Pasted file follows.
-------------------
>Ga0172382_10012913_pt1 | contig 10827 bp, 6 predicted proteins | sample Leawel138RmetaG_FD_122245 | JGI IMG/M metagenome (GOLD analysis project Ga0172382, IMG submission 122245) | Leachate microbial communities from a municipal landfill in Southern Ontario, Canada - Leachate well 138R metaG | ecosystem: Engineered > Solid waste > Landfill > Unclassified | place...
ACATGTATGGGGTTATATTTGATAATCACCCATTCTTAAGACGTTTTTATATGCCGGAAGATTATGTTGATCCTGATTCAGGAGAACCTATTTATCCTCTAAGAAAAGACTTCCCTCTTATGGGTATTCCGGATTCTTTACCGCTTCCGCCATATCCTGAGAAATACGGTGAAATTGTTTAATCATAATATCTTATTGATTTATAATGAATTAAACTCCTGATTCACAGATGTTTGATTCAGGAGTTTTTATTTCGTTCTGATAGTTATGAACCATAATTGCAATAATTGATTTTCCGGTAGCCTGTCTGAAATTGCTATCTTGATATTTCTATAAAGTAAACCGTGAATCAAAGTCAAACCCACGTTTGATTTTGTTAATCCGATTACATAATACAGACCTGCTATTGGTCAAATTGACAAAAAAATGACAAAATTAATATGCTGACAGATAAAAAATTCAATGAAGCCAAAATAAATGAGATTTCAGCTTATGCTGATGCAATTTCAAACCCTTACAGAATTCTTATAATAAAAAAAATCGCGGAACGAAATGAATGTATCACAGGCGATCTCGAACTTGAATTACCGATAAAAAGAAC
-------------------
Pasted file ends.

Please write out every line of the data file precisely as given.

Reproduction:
>Ga0172382_10012913_pt1 | contig 10827 bp, 6 predicted proteins | sample Leawel138RmetaG_FD_122245 | JGI IMG/M metagenome (GOLD analysis project Ga0172382, IMG submission 122245) | Leachate microbial communities from a municipal landfill in Southern Ontario, Canada - Leachate well 138R metaG | ecosystem: Engineered > Solid waste > Landfill > Unclassified | place...
ACATGTATGGGGTTATATTTGATAATCACCCATTCTTAAGACGTTTTTATATGCCGGAAGATTATGTTGATCCTGATTCAGGAGAACCTATTTATCCTCTAAGAAAAGACTTCCCTCTTATGGGTATTCCGGATTCTTTACCGCTTCCGCCATATCCTGAGAAATACGGTGAAATTGTTTAATCATAATATCTTATTGATTTATAATGAATTAAACTCCTGATTCACAGATGTTTGATTCAGGAGTTTTTATTTCGTTCTGATAGTTATGAACCATAATTGCAATAATTGATTTTCCGGTAGCCTGTCTGAAATTGCTATCTTGATATTTCTATAAAGTAAACCGTGAATCAAAGTCAAACCCACGTTTGATTTTGTTAATCCGATTACATAATACAGACCTGCTATTGGTCAAATTGACAAAAAAATGACAAAATTAATATGCTGACAGATAAAAAATTCAATGAAGCCAAAATAAATGAGATTTCAGCTTATGCTGATGCAATTTCAAACCCTTACAGAATTCTTATAATAAAAAAAATCGCGGAACGAAATGAATGTATCACAGGCGATCTCGAACTTGAATTACCGATAAAAAGAAC